Recently I bought a bike and it taught me a lot about empathy.
After several days asking friends and researching options on the web I narrowed my choice to three bikes. It was easy to figure out which dealers stocked which bikes so I called them up and set up times to test drive. On my first two store visits I was greeted and subsequently helped by male customer service people. My third visit was with a female associate.
The conversation normally started with me telling them why I was there and what bike I was looking to buy. I’d give them broad generalizations and say something like “I’m looking for a bike that can do blah, blah, blah.” Both of the males immediately started telling me about the bikes that they own and why they think I should get something like theirs. They told me about their favorite features and preferences. One guy got particularly animated and told me that he would never buy a bike that didn’t have the option to add mud flaps because “I don’t like to get all dirty on my ride.”
Here’s where things got interesting. When I went to the final store, the woman who assisted me asked me a lot of questions. Wait, she was actually asking me questions? Shocker. Neither of the guys had done that, except to ask me what size frame I was looking for, which is a question primarily motivated by inventory availability. The woman asked me why I wanted (another) bike, how would I be using it, what features were important to me, and whether I had space to store it. I felt like she was trying to know me. Not once did she volunteer what her preferences were. Women seem to be be naturally predisposed to being empathetic.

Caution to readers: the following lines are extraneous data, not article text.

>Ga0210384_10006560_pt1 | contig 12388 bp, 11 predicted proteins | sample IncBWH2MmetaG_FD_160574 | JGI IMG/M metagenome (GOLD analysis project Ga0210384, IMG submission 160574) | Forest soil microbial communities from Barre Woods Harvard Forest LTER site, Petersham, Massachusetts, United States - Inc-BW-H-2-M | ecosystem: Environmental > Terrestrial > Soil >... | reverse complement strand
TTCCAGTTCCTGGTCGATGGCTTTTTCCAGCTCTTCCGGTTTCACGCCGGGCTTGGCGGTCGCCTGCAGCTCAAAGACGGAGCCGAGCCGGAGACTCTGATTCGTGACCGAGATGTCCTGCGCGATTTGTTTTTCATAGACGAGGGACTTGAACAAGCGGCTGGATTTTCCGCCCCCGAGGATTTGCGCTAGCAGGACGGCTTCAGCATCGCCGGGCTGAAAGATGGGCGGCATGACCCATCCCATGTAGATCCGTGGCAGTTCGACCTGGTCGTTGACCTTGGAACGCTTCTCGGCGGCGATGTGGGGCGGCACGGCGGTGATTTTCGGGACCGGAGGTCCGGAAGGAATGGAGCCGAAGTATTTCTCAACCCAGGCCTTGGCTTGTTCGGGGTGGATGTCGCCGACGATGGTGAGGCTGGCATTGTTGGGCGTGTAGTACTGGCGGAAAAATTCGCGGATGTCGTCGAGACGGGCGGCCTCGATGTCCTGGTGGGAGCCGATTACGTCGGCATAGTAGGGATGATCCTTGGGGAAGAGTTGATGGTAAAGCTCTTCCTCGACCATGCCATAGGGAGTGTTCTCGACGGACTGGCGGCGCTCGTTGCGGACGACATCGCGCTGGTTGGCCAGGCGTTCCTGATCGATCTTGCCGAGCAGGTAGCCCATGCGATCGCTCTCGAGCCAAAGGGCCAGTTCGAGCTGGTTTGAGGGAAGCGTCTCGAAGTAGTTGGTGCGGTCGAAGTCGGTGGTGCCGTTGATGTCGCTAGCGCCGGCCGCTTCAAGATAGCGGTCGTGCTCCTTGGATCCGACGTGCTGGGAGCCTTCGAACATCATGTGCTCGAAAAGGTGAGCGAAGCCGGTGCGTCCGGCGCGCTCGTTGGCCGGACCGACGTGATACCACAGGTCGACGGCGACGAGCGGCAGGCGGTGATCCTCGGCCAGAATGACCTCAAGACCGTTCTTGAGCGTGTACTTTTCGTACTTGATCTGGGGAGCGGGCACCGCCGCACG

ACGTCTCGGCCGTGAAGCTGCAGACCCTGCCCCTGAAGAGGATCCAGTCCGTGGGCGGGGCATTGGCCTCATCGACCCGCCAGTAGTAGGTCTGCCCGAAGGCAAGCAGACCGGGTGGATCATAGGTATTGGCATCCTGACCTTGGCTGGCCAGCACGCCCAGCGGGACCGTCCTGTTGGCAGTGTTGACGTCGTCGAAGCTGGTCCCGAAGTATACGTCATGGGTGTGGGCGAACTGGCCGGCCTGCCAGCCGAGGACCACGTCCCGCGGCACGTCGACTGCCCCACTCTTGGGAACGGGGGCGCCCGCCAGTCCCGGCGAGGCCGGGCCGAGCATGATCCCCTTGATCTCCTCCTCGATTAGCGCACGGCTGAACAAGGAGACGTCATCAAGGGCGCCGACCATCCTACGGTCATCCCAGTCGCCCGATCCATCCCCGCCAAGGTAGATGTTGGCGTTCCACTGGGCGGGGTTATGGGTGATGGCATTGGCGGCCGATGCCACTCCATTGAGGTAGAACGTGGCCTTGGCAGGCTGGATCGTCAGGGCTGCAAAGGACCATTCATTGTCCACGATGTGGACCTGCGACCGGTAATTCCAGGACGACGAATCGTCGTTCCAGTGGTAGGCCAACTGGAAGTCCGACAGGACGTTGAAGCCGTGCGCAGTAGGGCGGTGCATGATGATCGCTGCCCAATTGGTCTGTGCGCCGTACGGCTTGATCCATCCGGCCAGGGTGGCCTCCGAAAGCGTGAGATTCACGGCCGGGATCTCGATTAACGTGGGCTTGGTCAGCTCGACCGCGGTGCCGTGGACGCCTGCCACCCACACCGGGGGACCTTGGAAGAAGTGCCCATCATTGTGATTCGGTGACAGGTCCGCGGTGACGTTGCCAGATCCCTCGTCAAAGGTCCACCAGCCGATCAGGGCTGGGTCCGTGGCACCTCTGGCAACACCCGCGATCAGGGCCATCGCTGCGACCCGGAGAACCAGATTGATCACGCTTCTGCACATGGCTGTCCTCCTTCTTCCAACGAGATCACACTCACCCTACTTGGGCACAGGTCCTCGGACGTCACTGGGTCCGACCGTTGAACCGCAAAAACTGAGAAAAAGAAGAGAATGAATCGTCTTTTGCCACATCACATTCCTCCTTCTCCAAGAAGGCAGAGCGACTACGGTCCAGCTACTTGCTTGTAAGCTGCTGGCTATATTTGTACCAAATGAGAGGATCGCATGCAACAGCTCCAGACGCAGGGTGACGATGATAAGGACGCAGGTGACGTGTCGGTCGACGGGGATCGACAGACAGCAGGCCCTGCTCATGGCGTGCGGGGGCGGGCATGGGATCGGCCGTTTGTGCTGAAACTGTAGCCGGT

I realize this is anecdotal, but it’s my experience that women ask more empathetic questions and are more collaborative. There is additional research that backs this up, some of which has been covered by my friend Prof. Rob Brooks in his book Sex, Genes and Rock ‘n Roll. In the book he points out that in societies with a balance of male and female representation, there is less fighting, less violence, and less crime. There is probably lots of other research out there and I’d love to hear from you what you’ve seen or read.
Bottom line: We need more women in UX.